One of his best deals was selling a property near St. Patrick’s Church in New Orleans that essentially had been gifted to the archdiocese. Two prospective buyers came to the chancery “all dressed up” and slid an envelope to him across the table.
“They didn’t seal the envelope, so I opened it up and saw ‘$150,000’ written down,” Msgr. Duke said. “I said, ‘The committee doesn’t have to meet for this one. The answer is no.’”
Eventually, the price edged up to $350,000, then to $650,000, then to $850,000.
“Hannan said, ‘Take it,’” Msgr. Duke recalled. “I said, ‘I’m going to get a million.’ Hannan’s good friend had said that was a good offer. I said, ‘Yeah, but she said $650,000 was a good offer, too.’ We ended up taking $850,000.”
Many years ago, Msgr. Duke said, “a shrink came in to talk to all the priests, and the upshot of it was the priests felt they were overworked and needed some place to get away to.”
Someone offered undeveloped property for a priests’ villa in Tangipahoa Parish, which Archbishop Hannan liked. “But I told the archbishop, ‘It’s going to cost us $400,000 just to bring the land up to level,’” Msgr. Duke said.
Msgr. Duke eventually found a large, furnished residence on the Tchefuncte River in Covington that could sleep 12. The asking price was $450,000, and Msgr. Duke got it for $425,000.
“Originally, the house also had a boat, and one of the priests said, ‘Too bad they got rid of the boat or Charlie would’ve gotten that, too!’” Msgr. Duke said. “When Hannan came back on Monday morning after the first open house, he said to me, ‘That’s a nice place!’ I said, ‘I thought it was. That’s why I bought it!’”
Had to act as a caution light
Part of Msgr. Duke’s responsibilities was persuading Archbishop Hannan to abandon some of his wildest ideas, like buying one facility and converting it into a senior residence. Msgr. Duke hated the location.
“I asked him, ‘Where are you going to put the gun turrets?’” Msgr. Duke recalled. “Hannan had a million ideas. And if he wasn’t in a good mood, all you had to do was say something about the war. Oh, man, he was the ‘Jumping Padre.’ He was a kind man.”
When he was a Marist priest in Algiers, the police called him one day because a man was standing atop the Mississippi River Bridge and threatening to jump.
“As the drivers were passing, they were yelling, ‘Jump, chicken, jump!’” Msgr. Duke said.
Msgr. Duke was able to talk the distraught man down and followed him to the police station. “I asked him, ‘Why did you send for me? You’re from Gretna. You don’t know me,’” Msgr. Duke said. “He said the word on the street was, ‘Whatever you say, that’s the way it is!’”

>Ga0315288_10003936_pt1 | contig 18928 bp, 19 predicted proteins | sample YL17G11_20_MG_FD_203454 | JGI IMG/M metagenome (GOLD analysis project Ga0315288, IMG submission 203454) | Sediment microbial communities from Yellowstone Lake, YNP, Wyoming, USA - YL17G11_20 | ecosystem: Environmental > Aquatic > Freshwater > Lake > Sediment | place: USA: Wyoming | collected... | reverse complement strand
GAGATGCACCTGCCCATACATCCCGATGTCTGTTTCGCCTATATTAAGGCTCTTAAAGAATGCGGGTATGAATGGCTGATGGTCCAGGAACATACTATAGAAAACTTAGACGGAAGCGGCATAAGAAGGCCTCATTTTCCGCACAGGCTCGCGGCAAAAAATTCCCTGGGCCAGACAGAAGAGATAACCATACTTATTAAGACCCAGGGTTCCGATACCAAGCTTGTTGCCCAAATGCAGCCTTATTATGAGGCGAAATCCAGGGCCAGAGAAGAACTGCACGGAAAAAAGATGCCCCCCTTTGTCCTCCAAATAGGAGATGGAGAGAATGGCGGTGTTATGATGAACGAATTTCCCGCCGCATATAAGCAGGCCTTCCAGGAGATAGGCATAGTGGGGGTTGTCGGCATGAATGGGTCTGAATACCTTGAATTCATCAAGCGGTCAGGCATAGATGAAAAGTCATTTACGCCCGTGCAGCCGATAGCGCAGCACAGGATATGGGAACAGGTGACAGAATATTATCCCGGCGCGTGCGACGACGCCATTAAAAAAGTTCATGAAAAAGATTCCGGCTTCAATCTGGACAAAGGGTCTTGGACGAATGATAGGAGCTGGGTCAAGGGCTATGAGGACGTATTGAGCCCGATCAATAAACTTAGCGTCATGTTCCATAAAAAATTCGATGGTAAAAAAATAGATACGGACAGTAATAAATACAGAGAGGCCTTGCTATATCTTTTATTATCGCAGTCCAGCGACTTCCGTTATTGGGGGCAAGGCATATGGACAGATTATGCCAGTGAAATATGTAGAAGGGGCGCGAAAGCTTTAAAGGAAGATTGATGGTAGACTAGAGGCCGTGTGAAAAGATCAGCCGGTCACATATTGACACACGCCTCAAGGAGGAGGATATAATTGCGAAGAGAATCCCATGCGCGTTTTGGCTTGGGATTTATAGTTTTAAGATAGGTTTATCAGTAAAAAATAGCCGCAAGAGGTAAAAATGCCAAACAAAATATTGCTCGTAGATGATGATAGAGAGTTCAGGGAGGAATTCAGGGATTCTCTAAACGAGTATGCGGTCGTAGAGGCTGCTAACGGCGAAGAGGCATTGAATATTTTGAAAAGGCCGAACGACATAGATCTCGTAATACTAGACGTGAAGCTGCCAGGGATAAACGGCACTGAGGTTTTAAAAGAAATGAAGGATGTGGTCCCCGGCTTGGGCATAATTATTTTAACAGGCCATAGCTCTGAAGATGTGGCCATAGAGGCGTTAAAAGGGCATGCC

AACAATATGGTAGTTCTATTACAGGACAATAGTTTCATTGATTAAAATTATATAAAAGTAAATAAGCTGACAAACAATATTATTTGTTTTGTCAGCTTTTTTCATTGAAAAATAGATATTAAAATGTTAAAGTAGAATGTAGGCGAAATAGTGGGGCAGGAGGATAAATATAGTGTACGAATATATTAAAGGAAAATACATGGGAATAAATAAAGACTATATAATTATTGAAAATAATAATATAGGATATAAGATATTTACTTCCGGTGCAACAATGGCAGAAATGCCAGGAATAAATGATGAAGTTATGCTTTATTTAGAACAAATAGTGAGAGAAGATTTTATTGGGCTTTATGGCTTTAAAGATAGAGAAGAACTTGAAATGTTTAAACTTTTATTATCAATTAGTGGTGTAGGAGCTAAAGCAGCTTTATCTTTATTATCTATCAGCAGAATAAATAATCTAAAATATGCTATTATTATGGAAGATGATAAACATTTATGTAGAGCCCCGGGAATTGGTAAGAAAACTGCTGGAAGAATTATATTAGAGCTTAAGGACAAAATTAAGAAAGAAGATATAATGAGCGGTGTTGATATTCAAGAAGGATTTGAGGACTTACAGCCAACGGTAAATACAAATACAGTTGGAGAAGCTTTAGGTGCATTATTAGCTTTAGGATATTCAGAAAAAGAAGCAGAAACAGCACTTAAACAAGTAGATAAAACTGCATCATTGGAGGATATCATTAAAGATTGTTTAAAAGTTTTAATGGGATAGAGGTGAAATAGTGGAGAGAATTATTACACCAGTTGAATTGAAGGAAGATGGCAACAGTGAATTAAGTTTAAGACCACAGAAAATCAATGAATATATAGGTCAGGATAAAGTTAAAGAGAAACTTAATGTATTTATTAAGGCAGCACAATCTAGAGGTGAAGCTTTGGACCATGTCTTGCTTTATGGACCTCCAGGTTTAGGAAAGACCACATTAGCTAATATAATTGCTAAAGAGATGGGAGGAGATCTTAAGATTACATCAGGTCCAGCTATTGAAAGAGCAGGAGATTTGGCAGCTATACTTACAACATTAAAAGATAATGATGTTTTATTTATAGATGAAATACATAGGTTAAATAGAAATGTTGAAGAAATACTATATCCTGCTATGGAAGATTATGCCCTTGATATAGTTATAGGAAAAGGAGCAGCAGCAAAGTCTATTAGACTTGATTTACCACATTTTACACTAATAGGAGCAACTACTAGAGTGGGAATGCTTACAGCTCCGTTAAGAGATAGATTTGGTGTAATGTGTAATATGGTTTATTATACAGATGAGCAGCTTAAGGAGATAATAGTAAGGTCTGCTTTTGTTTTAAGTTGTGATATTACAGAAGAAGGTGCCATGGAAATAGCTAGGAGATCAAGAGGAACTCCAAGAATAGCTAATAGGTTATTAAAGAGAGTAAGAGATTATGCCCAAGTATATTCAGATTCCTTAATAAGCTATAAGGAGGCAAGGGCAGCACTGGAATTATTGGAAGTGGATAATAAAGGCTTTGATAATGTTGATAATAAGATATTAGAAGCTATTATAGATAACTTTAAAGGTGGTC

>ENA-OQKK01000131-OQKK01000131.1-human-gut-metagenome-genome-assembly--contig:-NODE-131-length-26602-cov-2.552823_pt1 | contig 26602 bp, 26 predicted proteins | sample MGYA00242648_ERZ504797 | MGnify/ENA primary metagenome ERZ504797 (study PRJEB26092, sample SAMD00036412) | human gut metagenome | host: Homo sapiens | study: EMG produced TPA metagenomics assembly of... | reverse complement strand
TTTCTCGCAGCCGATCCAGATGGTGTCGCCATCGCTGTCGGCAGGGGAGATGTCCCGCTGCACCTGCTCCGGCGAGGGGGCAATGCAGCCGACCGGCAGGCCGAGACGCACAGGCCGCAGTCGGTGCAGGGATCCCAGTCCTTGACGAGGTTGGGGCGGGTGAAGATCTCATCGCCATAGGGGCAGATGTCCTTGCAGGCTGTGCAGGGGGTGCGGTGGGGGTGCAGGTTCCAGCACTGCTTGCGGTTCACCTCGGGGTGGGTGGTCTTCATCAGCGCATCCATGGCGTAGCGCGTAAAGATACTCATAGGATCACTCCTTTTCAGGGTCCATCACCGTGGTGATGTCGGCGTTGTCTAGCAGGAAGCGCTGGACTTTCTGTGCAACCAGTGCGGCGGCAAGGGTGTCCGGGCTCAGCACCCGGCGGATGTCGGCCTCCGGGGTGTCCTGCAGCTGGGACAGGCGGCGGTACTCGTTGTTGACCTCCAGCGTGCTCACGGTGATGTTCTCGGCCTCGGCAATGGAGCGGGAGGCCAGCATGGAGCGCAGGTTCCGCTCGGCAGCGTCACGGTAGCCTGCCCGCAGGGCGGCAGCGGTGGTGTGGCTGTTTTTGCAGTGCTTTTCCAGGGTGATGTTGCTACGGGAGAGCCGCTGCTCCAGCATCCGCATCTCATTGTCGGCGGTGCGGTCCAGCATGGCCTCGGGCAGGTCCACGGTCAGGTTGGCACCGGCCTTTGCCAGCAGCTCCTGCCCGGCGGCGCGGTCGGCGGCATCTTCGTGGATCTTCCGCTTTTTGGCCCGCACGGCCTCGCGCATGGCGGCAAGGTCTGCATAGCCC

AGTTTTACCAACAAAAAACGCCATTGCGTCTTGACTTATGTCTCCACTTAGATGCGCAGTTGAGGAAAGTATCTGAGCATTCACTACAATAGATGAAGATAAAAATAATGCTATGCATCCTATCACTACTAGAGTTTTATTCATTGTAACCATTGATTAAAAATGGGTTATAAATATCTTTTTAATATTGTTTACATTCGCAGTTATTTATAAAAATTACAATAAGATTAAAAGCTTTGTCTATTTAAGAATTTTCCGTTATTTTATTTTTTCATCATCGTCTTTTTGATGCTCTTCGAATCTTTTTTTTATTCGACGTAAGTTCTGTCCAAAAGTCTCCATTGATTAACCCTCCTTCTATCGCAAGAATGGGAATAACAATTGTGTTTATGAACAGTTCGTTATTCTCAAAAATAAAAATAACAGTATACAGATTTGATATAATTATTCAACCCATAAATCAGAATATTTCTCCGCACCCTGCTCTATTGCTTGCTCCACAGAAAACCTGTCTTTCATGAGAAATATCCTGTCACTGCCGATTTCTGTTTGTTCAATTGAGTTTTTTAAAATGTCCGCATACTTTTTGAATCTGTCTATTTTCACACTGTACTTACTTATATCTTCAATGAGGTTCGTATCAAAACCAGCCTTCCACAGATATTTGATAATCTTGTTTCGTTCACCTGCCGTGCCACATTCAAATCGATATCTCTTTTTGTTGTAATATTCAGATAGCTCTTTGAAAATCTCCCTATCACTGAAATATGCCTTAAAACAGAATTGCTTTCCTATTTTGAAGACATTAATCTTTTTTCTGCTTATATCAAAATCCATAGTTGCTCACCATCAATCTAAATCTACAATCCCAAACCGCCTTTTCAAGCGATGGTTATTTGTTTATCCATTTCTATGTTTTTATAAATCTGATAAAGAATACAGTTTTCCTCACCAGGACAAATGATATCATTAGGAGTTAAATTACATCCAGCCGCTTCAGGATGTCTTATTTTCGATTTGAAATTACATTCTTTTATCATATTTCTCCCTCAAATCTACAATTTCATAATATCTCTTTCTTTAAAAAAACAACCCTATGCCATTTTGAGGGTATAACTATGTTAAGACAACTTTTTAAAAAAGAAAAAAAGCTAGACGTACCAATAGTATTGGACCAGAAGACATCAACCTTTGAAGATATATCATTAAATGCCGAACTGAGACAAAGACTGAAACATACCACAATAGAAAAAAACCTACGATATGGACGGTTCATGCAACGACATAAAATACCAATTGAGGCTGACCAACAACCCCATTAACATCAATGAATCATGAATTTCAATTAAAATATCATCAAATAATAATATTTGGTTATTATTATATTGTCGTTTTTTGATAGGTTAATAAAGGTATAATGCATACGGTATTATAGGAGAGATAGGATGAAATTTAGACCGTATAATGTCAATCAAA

As St. Ann pastor, Msgr. Duke went against the grain in 1993 when the archdiocese hired an outside firm to conduct the Bicentennial Endowment Campaign. The fund-raising experts asked every parish to personally visit parishioners in their homes to pick up their pledge cards.
He knew his people
Msgr. Duke wasn’t biting. At Mass one Sunday, Msgr. Duke held up a pledge card and said: “I know you don’t want to wait for somebody to come knock on your door. I’m not going to tell you how much you’re supposed to give, but you’re not giving it to me; you’re giving it to God. So, make up your mind.”
“We were first,” Msgr. Duke said. “Those experts were surprised I had said their way was not the way to do it.”
He is so beloved that every evening, a meal cooked by one of his former parishioners shows up at his front door, needing only to be reheated. “It’s great, except they kind of got caught up on broccoli,” he said, smiling.
His straight-shooting style in public communications has led to some major surprises for penitents coming to him in the secrecy of the confessional.
“I’m absolutely different,” Msgr. Duke said. “They’ll say, ‘Gee, I was afraid of him, but when I sat there, he was just as nice as could be.’”
Msgr. Duke still loves his daily work as a priest, even if he can sense sometimes he is slowing down just a bit.
“When I preached, I used to be able to go boom, boom, boom,” Msgr. Duke said. “I never used notes. Now, on occasion, I think, ‘Where am I going with this?’ I don’t preach long. Some priests will beat all around the bush. I like to give some of them advice: ‘Father, I want you to keep this in mind. Get one idea and get that across and then sit down.’ People can only stand as much as their backsides will let them.”
He is a priest forever – or thereabouts.
“I thank God I have most of my marbles,” he said.